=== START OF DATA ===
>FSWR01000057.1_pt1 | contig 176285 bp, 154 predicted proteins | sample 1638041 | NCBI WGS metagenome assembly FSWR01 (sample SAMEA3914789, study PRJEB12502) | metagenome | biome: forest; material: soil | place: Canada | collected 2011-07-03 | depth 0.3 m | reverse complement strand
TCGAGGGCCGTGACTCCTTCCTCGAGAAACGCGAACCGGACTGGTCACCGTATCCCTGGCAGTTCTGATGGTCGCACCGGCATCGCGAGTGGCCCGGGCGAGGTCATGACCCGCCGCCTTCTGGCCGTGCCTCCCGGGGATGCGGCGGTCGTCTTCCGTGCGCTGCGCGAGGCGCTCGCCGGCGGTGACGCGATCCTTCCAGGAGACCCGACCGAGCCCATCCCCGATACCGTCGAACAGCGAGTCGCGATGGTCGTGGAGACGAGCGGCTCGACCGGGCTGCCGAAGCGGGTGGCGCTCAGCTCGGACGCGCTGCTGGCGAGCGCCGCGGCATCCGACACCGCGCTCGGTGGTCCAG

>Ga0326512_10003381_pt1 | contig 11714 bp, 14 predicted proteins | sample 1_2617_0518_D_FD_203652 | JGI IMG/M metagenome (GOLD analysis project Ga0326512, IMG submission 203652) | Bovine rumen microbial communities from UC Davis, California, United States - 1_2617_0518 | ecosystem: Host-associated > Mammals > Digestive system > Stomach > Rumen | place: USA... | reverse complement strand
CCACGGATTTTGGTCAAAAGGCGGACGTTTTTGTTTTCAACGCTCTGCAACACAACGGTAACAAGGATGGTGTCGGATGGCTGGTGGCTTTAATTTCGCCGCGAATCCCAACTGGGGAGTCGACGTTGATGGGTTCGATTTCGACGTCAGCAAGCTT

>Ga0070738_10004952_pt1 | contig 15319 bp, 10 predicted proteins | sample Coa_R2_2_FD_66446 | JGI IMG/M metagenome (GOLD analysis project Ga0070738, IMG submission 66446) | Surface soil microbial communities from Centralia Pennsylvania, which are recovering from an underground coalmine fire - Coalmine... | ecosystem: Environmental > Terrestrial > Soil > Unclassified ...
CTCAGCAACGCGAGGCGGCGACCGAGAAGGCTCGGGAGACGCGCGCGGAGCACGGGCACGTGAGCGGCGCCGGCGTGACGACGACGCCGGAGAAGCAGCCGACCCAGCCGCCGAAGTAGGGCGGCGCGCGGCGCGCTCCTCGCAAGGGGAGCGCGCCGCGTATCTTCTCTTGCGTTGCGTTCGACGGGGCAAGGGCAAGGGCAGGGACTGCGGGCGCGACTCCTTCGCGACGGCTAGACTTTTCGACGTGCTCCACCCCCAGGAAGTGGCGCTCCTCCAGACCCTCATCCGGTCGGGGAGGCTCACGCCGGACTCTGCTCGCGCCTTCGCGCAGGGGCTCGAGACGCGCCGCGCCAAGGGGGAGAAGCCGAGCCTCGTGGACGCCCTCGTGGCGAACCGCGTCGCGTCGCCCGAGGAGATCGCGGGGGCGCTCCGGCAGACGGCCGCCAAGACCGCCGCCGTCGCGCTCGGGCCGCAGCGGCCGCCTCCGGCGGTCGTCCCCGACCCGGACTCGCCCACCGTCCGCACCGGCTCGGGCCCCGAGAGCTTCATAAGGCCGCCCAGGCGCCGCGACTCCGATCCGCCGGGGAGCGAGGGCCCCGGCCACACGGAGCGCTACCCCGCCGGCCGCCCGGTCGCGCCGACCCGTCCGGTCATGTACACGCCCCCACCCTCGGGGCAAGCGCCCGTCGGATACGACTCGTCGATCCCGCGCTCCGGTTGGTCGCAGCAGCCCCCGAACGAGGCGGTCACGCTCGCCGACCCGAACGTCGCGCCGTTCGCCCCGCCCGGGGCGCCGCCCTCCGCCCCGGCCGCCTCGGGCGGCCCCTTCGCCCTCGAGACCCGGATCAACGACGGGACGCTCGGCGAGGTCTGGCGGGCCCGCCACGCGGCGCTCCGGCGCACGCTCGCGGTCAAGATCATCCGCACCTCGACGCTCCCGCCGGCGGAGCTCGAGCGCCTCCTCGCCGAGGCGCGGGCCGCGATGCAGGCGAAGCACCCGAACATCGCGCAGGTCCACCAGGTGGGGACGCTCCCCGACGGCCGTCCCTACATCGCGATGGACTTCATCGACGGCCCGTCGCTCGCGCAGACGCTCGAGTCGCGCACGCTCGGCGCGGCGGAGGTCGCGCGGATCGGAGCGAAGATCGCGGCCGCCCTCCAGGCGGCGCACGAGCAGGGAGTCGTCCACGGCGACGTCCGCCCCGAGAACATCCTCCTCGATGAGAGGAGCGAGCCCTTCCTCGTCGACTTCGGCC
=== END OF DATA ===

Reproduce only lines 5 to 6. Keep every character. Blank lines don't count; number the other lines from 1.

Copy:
>Ga0070738_10004952_pt1 | contig 15319 bp, 10 predicted proteins | sample Coa_R2_2_FD_66446 | JGI IMG/M metagenome (GOLD analysis project Ga0070738, IMG submission 66446) | Surface soil microbial communities from Centralia Pennsylvania, which are recovering from an underground coalmine fire - Coalmine... | ecosystem: Environmental > Terrestrial > Soil > Unclassified ...
CTCAGCAACGCGAGGCGGCGACCGAGAAGGCTCGGGAGACGCGCGCGGAGCACGGGCACGTGAGCGGCGCCGGCGTGACGACGACGCCGGAGAAGCAGCCGACCCAGCCGCCGAAGTAGGGCGGCGCGCGGCGCGCTCCTCGCAAGGGGAGCGCGCCGCGTATCTTCTCTTGCGTTGCGTTCGACGGGGCAAGGGCAAGGGCAGGGACTGCGGGCGCGACTCCTTCGCGACGGCTAGACTTTTCGACGTGCTCCACCCCCAGGAAGTGGCGCTCCTCCAGACCCTCATCCGGTCGGGGAGGCTCACGCCGGACTCTGCTCGCGCCTTCGCGCAGGGGCTCGAGACGCGCCGCGCCAAGGGGGAGAAGCCGAGCCTCGTGGACGCCCTCGTGGCGAACCGCGTCGCGTCGCCCGAGGAGATCGCGGGGGCGCTCCGGCAGACGGCCGCCAAGACCGCCGCCGTCGCGCTCGGGCCGCAGCGGCCGCCTCCGGCGGTCGTCCCCGACCCGGACTCGCCCACCGTCCGCACCGGCTCGGGCCCCGAGAGCTTCATAAGGCCGCCCAGGCGCCGCGACTCCGATCCGCCGGGGAGCGAGGGCCCCGGCCACACGGAGCGCTACCCCGCCGGCCGCCCGGTCGCGCCGACCCGTCCGGTCATGTACACGCCCCCACCCTCGGGGCAAGCGCCCGTCGGATACGACTCGTCGATCCCGCGCTCCGGTTGGTCGCAGCAGCCCCCGAACGAGGCGGTCACGCTCGCCGACCCGAACGTCGCGCCGTTCGCCCCGCCCGGGGCGCCGCCCTCCGCCCCGGCCGCCTCGGGCGGCCCCTTCGCCCTCGAGACCCGGATCAACGACGGGACGCTCGGCGAGGTCTGGCGGGCCCGCCACGCGGCGCTCCGGCGCACGCTCGCGGTCAAGATCATCCGCACCTCGACGCTCCCGCCGGCGGAGCTCGAGCGCCTCCTCGCCGAGGCGCGGGCCGCGATGCAGGCGAAGCACCCGAACATCGCGCAGGTCCACCAGGTGGGGACGCTCCCCGACGGCCGTCCCTACATCGCGATGGACTTCATCGACGGCCCGTCGCTCGCGCAGACGCTCGAGTCGCGCACGCTCGGCGCGGCGGAGGTCGCGCGGATCGGAGCGAAGATCGCGGCCGCCCTCCAGGCGGCGCACGAGCAGGGAGTCGTCCACGGCGACGTCCGCCCCGAGAACATCCTCCTCGATGAGAGGAGCGAGCCCTTCCTCGTCGACTTCGGCC